At 23 weeks pregnant, Amber declined an abortion and booked a scan for in two weeks time.
The 25-week scan in October revealed Orton’s heart had grown ‘slightly’ and seemed to be working.
However, he was diagnosed with coarctation of the aorta where the left main artery was too narrow to let enough blood flow to his other organs.
The couple were told this can send a baby into heart failure – as well as other organ failures – and the only way it can be fixed is by surgery.
The doctor explained Orton would most likely need open heart surgery.
'I DIDN'T WANT TO JINX IT'
Amber said: “The baby was still on the 10th line on the growth chart after another five weeks but he was steady. There was no change at the 30-week scan either.
“Again they asked if we wanted to test for chromosomal abnormalities as Orton’s bowel was bright but I declined as I didn’t want to risk putting him in any danger.
“We were booked in to view Brompton Hospital in London so we could get used to the surroundings before Orton arrived. It should have been an exciting time but I was anxious.
“We didn’t have much ready at home because I was scared I wasn’t going to be bringing him home. As sad as it sounds, I just didn’t want to jinx it.”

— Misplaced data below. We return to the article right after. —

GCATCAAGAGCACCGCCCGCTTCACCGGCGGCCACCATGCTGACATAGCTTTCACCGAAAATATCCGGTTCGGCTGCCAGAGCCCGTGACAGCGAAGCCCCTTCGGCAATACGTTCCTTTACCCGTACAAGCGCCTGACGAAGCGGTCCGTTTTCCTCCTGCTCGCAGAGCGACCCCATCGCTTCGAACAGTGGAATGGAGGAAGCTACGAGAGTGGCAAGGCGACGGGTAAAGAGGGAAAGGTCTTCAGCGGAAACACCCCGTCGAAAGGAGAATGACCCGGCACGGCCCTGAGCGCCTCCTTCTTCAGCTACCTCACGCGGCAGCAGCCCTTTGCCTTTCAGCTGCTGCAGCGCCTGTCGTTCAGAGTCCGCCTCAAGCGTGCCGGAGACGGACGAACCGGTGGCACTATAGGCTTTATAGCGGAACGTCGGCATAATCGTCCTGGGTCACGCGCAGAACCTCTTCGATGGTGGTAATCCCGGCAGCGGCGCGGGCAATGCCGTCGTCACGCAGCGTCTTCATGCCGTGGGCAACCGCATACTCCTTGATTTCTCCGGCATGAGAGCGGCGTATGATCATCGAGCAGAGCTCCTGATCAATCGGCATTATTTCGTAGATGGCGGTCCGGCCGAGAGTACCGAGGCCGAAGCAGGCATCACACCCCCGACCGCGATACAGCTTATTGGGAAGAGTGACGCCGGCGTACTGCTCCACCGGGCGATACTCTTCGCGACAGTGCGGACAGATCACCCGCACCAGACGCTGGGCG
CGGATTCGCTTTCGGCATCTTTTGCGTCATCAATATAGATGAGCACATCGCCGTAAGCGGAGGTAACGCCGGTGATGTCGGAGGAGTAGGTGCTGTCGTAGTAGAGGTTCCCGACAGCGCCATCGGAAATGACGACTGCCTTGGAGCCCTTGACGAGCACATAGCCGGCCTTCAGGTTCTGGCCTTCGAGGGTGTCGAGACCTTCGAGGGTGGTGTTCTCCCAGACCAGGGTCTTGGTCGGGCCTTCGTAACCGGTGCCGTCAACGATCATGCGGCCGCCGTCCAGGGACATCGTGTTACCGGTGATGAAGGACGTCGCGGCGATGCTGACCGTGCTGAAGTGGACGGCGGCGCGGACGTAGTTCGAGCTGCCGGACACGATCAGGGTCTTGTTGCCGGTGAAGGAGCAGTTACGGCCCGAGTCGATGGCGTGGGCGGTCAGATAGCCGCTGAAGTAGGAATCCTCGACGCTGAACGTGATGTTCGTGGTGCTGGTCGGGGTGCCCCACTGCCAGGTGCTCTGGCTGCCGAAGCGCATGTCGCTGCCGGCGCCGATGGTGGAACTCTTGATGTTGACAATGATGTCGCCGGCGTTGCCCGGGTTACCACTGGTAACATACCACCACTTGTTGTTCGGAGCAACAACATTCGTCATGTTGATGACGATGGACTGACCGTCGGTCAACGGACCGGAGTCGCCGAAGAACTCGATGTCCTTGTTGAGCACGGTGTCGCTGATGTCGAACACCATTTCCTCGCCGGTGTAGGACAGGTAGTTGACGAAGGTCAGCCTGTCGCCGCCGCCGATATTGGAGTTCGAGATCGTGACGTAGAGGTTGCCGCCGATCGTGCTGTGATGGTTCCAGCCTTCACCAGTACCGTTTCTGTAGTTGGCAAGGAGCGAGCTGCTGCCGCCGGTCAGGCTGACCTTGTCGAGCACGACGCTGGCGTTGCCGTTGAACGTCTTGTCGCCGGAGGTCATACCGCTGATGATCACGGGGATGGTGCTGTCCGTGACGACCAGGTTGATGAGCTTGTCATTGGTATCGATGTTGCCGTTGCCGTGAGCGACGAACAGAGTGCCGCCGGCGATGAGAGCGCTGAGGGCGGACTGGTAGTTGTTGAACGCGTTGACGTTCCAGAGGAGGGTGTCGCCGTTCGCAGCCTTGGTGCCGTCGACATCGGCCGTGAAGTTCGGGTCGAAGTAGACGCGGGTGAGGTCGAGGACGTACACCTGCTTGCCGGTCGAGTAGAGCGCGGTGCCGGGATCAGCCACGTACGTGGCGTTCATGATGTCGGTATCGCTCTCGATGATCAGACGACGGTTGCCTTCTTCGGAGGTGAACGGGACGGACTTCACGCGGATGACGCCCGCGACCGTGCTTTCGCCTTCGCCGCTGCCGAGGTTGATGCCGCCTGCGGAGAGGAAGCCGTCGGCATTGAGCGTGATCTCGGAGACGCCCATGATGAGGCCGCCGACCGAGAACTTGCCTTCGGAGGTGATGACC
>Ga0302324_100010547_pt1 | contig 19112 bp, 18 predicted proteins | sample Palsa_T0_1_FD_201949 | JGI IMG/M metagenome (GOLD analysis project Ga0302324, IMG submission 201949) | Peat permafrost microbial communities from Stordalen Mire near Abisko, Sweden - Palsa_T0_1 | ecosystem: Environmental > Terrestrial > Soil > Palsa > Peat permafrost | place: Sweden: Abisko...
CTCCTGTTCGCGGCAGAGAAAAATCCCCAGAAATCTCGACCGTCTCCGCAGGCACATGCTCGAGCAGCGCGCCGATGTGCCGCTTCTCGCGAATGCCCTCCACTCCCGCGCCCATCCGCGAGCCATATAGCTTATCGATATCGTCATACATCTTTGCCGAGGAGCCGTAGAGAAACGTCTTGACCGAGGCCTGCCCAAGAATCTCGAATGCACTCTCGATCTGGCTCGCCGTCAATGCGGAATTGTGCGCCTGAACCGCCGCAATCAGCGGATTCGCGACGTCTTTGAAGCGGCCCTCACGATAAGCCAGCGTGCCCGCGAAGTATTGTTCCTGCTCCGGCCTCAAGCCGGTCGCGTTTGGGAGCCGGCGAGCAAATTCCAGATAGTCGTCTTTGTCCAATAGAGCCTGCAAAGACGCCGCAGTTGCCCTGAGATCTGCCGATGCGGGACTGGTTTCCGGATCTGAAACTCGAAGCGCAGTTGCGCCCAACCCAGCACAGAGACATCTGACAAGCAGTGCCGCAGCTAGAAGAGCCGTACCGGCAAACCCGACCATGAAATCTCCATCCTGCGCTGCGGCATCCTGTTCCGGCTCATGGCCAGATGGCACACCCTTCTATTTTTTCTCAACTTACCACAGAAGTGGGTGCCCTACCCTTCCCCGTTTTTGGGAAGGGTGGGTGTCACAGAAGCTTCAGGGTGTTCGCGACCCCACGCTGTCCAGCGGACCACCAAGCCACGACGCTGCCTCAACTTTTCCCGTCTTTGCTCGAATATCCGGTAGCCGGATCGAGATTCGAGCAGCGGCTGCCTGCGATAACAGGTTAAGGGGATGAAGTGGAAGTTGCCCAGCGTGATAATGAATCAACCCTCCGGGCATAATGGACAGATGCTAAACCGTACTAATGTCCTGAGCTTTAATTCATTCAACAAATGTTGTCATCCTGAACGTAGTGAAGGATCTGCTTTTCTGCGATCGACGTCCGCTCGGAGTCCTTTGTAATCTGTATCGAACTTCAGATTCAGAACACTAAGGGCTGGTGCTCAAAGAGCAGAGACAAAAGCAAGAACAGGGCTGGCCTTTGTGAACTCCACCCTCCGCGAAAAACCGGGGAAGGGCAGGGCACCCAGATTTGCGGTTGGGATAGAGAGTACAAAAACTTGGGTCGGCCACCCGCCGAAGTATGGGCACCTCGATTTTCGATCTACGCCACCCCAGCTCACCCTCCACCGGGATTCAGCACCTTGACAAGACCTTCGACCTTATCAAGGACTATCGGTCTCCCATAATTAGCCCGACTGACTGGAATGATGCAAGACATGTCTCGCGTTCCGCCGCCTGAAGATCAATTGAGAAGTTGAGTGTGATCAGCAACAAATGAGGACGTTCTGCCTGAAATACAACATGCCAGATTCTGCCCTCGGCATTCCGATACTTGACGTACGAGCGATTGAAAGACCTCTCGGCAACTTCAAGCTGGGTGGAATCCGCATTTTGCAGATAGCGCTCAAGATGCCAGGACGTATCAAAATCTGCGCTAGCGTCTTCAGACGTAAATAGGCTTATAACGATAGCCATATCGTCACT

On 3 January 2020 at 36-weeks and three days Amber was experiencing reduced movements and doctors agreed it was safe to induce her at 37 weeks.
But during the scan, Amber’s sonographer said blood flow through Orton’s artery was normal.
Amber and Scott were shocked to hear baby Orton’s heart had started to grow on the left side.
She said: “As the doctor scanned me just after 36 weeks, she said she didn’t feel that the baby had the defect anymore.
“I thought I was hearing things when she calmly explained that the blood flow through Orton’s artery was normal and she didn’t see any narrowing."
Amber went into hospital to be induced and two days later, on 10 January 2020, she gave birth to a 6lb 8oz Orton who was “breathing perfectly”.
She said: “I couldn’t believe it! He was breathing fine and seemed to stay a perfect skin colour. I felt every emotion as he was placed on my chest before he went to the NICU.
“But it was short-lived as he started to struggle a little with his breathing and doctors gave him antibiotics for a suspected infection.
“Our little boy got better and his results came back that there was no infection. A doctor in the NICU said everything seemed to be working fine. We were ecstatic.”